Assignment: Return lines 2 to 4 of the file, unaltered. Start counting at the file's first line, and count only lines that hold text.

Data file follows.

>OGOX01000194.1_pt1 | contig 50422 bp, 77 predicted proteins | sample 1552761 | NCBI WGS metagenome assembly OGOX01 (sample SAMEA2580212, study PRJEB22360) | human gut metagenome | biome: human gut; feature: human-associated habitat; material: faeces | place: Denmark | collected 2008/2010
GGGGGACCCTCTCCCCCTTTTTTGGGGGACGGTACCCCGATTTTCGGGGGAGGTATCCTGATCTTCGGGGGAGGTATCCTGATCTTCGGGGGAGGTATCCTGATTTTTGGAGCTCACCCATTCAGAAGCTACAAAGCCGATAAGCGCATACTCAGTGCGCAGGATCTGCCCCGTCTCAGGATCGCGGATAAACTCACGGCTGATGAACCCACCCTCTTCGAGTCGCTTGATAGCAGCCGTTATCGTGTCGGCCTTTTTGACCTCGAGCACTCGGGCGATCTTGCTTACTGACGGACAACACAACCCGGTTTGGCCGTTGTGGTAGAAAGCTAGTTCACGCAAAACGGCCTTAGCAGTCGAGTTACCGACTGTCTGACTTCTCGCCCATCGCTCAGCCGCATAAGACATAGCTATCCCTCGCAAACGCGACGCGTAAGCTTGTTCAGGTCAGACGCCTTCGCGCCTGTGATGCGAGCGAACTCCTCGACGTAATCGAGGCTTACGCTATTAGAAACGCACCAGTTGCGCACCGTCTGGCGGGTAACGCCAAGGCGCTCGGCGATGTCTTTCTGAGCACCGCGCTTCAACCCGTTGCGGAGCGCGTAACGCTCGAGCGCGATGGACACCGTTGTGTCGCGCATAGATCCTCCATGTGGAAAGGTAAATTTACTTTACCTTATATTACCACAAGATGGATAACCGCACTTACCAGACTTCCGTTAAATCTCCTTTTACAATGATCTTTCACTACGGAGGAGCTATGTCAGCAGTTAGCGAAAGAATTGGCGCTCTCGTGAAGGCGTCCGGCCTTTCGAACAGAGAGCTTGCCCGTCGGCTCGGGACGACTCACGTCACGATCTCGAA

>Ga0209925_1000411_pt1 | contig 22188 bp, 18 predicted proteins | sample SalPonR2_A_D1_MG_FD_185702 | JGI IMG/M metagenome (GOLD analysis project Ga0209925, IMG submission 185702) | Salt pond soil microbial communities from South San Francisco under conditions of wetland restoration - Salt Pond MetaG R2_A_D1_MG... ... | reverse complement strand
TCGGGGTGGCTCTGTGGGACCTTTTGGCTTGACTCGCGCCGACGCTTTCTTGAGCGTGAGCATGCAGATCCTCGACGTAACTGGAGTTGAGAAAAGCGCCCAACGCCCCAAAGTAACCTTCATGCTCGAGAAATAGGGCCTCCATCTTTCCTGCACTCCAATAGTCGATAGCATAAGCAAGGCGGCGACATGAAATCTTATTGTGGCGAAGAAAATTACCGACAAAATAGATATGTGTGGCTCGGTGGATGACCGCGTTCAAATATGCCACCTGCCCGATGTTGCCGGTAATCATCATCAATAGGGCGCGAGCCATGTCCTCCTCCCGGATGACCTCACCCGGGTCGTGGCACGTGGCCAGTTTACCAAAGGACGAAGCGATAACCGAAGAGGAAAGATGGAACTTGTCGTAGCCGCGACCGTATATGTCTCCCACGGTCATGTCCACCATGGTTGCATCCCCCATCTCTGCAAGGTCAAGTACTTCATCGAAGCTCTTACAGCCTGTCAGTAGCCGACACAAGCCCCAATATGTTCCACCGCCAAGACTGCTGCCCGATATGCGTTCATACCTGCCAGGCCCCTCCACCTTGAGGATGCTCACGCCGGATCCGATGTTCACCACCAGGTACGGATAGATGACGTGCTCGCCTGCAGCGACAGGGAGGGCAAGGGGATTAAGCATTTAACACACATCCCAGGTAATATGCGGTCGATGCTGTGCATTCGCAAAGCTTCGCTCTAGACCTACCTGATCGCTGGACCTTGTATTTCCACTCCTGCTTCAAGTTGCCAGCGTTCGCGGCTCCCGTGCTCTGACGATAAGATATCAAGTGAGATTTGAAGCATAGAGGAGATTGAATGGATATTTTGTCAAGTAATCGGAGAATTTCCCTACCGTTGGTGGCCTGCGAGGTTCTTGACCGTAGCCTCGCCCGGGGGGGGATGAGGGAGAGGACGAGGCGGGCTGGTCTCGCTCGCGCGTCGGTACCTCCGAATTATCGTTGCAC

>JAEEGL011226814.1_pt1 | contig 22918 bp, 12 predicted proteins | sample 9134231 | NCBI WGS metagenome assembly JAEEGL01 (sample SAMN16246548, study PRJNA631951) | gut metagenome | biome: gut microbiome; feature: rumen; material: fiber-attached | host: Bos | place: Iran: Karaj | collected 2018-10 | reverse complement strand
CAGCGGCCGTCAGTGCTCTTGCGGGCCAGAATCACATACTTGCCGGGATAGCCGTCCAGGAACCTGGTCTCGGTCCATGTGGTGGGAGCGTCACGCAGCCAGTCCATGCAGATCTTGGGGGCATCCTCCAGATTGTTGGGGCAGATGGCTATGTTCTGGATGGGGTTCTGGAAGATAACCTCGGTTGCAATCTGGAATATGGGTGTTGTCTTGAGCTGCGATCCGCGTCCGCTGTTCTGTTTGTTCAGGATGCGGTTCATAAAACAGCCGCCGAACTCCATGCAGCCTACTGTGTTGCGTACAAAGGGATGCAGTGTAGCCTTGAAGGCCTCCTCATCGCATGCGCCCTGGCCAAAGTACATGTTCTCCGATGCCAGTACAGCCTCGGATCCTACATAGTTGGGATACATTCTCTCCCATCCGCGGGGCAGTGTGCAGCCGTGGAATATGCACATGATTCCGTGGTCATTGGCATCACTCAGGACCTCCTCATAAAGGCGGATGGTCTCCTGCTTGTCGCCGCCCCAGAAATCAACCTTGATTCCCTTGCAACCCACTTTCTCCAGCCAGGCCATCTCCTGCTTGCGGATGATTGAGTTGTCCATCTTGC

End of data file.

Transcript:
GGGGGACCCTCTCCCCCTTTTTTGGGGGACGGTACCCCGATTTTCGGGGGAGGTATCCTGATCTTCGGGGGAGGTATCCTGATCTTCGGGGGAGGTATCCTGATTTTTGGAGCTCACCCATTCAGAAGCTACAAAGCCGATAAGCGCATACTCAGTGCGCAGGATCTGCCCCGTCTCAGGATCGCGGATAAACTCACGGCTGATGAACCCACCCTCTTCGAGTCGCTTGATAGCAGCCGTTATCGTGTCGGCCTTTTTGACCTCGAGCACTCGGGCGATCTTGCTTACTGACGGACAACACAACCCGGTTTGGCCGTTGTGGTAGAAAGCTAGTTCACGCAAAACGGCCTTAGCAGTCGAGTTACCGACTGTCTGACTTCTCGCCCATCGCTCAGCCGCATAAGACATAGCTATCCCTCGCAAACGCGACGCGTAAGCTTGTTCAGGTCAGACGCCTTCGCGCCTGTGATGCGAGCGAACTCCTCGACGTAATCGAGGCTTACGCTATTAGAAACGCACCAGTTGCGCACCGTCTGGCGGGTAACGCCAAGGCGCTCGGCGATGTCTTTCTGAGCACCGCGCTTCAACCCGTTGCGGAGCGCGTAACGCTCGAGCGCGATGGACACCGTTGTGTCGCGCATAGATCCTCCATGTGGAAAGGTAAATTTACTTTACCTTATATTACCACAAGATGGATAACCGCACTTACCAGACTTCCGTTAAATCTCCTTTTACAATGATCTTTCACTACGGAGGAGCTATGTCAGCAGTTAGCGAAAGAATTGGCGCTCTCGTGAAGGCGTCCGGCCTTTCGAACAGAGAGCTTGCCCGTCGGCTCGGGACGACTCACGTCACGATCTCGAA

>Ga0209925_1000411_pt1 | contig 22188 bp, 18 predicted proteins | sample SalPonR2_A_D1_MG_FD_185702 | JGI IMG/M metagenome (GOLD analysis project Ga0209925, IMG submission 185702) | Salt pond soil microbial communities from South San Francisco under conditions of wetland restoration - Salt Pond MetaG R2_A_D1_MG... ... | reverse complement strand
TCGGGGTGGCTCTGTGGGACCTTTTGGCTTGACTCGCGCCGACGCTTTCTTGAGCGTGAGCATGCAGATCCTCGACGTAACTGGAGTTGAGAAAAGCGCCCAACGCCCCAAAGTAACCTTCATGCTCGAGAAATAGGGCCTCCATCTTTCCTGCACTCCAATAGTCGATAGCATAAGCAAGGCGGCGACATGAAATCTTATTGTGGCGAAGAAAATTACCGACAAAATAGATATGTGTGGCTCGGTGGATGACCGCGTTCAAATATGCCACCTGCCCGATGTTGCCGGTAATCATCATCAATAGGGCGCGAGCCATGTCCTCCTCCCGGATGACCTCACCCGGGTCGTGGCACGTGGCCAGTTTACCAAAGGACGAAGCGATAACCGAAGAGGAAAGATGGAACTTGTCGTAGCCGCGACCGTATATGTCTCCCACGGTCATGTCCACCATGGTTGCATCCCCCATCTCTGCAAGGTCAAGTACTTCATCGAAGCTCTTACAGCCTGTCAGTAGCCGACACAAGCCCCAATATGTTCCACCGCCAAGACTGCTGCCCGATATGCGTTCATACCTGCCAGGCCCCTCCACCTTGAGGATGCTCACGCCGGATCCGATGTTCACCACCAGGTACGGATAGATGACGTGCTCGCCTGCAGCGACAGGGAGGGCAAGGGGATTAAGCATTTAACACACATCCCAGGTAATATGCGGTCGATGCTGTGCATTCGCAAAGCTTCGCTCTAGACCTACCTGATCGCTGGACCTTGTATTTCCACTCCTGCTTCAAGTTGCCAGCGTTCGCGGCTCCCGTGCTCTGACGATAAGATATCAAGTGAGATTTGAAGCATAGAGGAGATTGAATGGATATTTTGTCAAGTAATCGGAGAATTTCCCTACCGTTGGTGGCCTGCGAGGTTCTTGACCGTAGCCTCGCCCGGGGGGGGATGAGGGAGAGGACGAGGCGGGCTGGTCTCGCTCGCGCGTCGGTACCTCCGAATTATCGTTGCAC